Epson EMP-TW1000 Projector - Epson EMP-TW1000

John Archer

By John Archer



Our Score:


Heading into the TW1000's onscreen menus, we find a neatly presented system that's reasonably easy to navigate but just a little over-burdened with options. We can readily imagine arch tinkerers ending up getting themselves - or rather the projector's pictures - into quite a mess if they're not careful.

Among the most intriguing of the options available are a handy series of thematic picture presets including two ‘Theatre' modes for home cinema purposes, a Living Room mode for viewing in a small amount of natural light, and a Dynamic mode for playing console or PC games. There's also a colour temperature adjustment in Kelvins; an auto iris function whereby the projector automatically reduces its light output during dark scenes to boost black levels; motion detection processing; noise reduction; output scaling on or off (choose ‘off' while watching HD); gamma adjustments; and a skin tone tweaker.

The sad thing is, though, that putting all the TW1000's extreme image flexibility in the context of its actual picture performance, the one phrase that springs to mind is: ‘you can't make a silk purse out of a sow's ear'.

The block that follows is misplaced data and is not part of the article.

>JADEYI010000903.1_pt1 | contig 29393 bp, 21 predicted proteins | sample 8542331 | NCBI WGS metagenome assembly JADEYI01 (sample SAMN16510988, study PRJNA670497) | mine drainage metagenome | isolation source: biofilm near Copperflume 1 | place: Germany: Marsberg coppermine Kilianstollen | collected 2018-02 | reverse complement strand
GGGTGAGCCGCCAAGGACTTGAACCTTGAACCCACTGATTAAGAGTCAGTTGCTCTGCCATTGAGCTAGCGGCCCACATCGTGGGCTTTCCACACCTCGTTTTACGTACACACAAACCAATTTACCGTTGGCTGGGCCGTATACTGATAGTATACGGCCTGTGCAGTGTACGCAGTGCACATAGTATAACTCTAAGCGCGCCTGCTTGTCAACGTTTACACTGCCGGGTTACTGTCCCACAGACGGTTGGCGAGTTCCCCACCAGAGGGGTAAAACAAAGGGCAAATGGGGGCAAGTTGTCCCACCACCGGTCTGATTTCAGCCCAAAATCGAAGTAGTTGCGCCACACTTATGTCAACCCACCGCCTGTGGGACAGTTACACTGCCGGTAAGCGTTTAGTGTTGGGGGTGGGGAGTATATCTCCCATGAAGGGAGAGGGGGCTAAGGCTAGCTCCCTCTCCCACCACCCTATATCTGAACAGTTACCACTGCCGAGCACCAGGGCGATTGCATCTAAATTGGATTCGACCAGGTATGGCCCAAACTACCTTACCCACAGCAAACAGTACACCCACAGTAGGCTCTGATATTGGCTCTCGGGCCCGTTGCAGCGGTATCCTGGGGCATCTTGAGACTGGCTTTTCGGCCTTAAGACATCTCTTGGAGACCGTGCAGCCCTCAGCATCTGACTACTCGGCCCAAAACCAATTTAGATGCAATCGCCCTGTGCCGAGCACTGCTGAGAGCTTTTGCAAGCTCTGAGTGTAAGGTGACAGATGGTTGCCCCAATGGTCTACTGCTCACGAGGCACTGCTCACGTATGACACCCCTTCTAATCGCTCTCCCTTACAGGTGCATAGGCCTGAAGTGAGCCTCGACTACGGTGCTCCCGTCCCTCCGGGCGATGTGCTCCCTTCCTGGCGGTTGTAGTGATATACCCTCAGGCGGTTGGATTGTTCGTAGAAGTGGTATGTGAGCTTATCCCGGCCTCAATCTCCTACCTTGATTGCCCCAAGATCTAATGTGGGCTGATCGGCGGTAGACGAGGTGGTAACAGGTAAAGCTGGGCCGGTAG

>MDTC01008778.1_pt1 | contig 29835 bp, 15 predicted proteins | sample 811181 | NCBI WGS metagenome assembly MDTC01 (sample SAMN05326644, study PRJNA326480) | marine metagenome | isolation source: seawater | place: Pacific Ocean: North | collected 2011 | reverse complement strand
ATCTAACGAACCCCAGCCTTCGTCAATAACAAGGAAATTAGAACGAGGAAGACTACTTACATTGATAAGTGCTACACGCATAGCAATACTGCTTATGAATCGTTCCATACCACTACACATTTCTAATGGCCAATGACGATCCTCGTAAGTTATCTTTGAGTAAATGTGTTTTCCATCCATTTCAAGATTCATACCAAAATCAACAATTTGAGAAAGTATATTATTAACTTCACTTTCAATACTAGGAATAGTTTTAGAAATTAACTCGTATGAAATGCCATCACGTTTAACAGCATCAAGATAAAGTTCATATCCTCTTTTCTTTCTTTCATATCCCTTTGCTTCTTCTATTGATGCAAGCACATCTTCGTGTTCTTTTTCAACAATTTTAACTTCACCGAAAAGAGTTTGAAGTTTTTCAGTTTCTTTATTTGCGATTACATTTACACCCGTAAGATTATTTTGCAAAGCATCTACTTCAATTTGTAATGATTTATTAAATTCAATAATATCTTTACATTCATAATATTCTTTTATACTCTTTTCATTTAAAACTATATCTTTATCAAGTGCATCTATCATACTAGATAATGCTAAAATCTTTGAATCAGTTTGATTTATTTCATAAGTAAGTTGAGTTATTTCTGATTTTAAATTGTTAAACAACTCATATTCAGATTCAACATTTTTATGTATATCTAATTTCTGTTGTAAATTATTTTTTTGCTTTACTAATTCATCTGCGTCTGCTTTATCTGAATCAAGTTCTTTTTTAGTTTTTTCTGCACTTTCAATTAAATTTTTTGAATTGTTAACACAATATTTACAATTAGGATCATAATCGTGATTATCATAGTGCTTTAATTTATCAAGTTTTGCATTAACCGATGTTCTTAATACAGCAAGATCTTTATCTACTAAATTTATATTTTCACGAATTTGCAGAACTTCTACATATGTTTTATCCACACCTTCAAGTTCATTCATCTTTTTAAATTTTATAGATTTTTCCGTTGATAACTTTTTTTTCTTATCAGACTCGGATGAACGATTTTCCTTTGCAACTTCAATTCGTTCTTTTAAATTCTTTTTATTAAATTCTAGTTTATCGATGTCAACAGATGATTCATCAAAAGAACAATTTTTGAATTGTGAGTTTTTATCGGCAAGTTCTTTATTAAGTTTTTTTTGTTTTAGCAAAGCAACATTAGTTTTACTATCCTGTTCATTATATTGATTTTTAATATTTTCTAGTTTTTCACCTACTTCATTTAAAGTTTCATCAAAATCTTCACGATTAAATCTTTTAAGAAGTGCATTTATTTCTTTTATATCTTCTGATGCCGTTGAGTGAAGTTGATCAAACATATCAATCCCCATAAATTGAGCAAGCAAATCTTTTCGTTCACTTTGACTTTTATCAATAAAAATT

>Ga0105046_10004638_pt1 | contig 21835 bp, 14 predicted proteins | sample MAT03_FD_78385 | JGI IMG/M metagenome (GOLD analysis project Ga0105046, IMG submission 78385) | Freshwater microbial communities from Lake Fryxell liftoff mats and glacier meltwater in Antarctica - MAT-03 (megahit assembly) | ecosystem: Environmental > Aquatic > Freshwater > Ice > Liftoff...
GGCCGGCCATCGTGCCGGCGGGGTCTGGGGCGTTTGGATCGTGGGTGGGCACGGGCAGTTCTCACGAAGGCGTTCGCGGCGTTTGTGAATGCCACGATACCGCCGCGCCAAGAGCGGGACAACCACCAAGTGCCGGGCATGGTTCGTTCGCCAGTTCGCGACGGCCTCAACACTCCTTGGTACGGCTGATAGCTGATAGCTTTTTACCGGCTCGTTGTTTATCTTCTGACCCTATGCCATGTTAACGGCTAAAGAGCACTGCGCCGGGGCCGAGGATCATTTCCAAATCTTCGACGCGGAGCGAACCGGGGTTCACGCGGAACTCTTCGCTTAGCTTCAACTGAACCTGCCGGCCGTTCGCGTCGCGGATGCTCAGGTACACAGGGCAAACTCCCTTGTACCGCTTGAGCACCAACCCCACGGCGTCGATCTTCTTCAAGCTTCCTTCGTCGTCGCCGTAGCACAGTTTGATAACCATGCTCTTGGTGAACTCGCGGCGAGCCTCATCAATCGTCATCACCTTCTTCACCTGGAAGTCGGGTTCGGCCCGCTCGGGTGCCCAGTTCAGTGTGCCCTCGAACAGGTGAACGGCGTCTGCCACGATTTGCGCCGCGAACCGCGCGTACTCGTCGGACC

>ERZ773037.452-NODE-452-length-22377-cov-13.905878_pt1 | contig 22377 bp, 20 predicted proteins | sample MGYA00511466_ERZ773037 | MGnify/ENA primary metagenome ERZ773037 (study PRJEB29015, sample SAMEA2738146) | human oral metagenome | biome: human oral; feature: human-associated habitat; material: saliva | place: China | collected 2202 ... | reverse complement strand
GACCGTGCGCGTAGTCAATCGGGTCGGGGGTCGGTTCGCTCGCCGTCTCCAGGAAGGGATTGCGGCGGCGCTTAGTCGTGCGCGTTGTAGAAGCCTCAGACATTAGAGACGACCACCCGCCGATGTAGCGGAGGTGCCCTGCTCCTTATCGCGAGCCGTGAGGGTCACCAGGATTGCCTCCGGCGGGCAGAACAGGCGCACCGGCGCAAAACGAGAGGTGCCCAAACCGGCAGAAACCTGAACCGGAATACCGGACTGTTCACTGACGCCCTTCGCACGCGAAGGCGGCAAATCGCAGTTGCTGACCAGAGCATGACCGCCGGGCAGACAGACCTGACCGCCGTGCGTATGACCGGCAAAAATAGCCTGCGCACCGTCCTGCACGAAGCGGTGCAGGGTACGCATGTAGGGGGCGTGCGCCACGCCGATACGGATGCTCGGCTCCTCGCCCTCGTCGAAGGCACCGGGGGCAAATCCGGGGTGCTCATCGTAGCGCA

In other words, no matter how much we played with all the abundant picture tweaks at our disposal, the inherent quality of the TW1000's images just isn't high enough to enable us to achieve anything truly satisfying.

The main problem is one common with LCD projectors: black level response. Coming to the TW1000 on the back of a series of DLP projectors, it's just impossible not to feel deflated by the amount of greyness that hangs over parts of the picture that ought to be black. This leaves supposedly large-scale dark scenes like the vast egg chamber on the crashed ship in Alien looking decidedly flat and lifeless, and obscures the sort of subtle background details that help dark parts of the picture look properly integrated with the image as a whole.

The greyness has a further knock-on effect with colours, with hues during dark scenes tending to look rather muted and washed out by the grey ‘wall' that stands between them and your eyes.

In fact, the more we look at the TW1000's black level deficiencies, the more we start to feel that it's not just DLP that outguns it in this crucial department; even a fair few LCD models have delivered rather more black level prowess than this.

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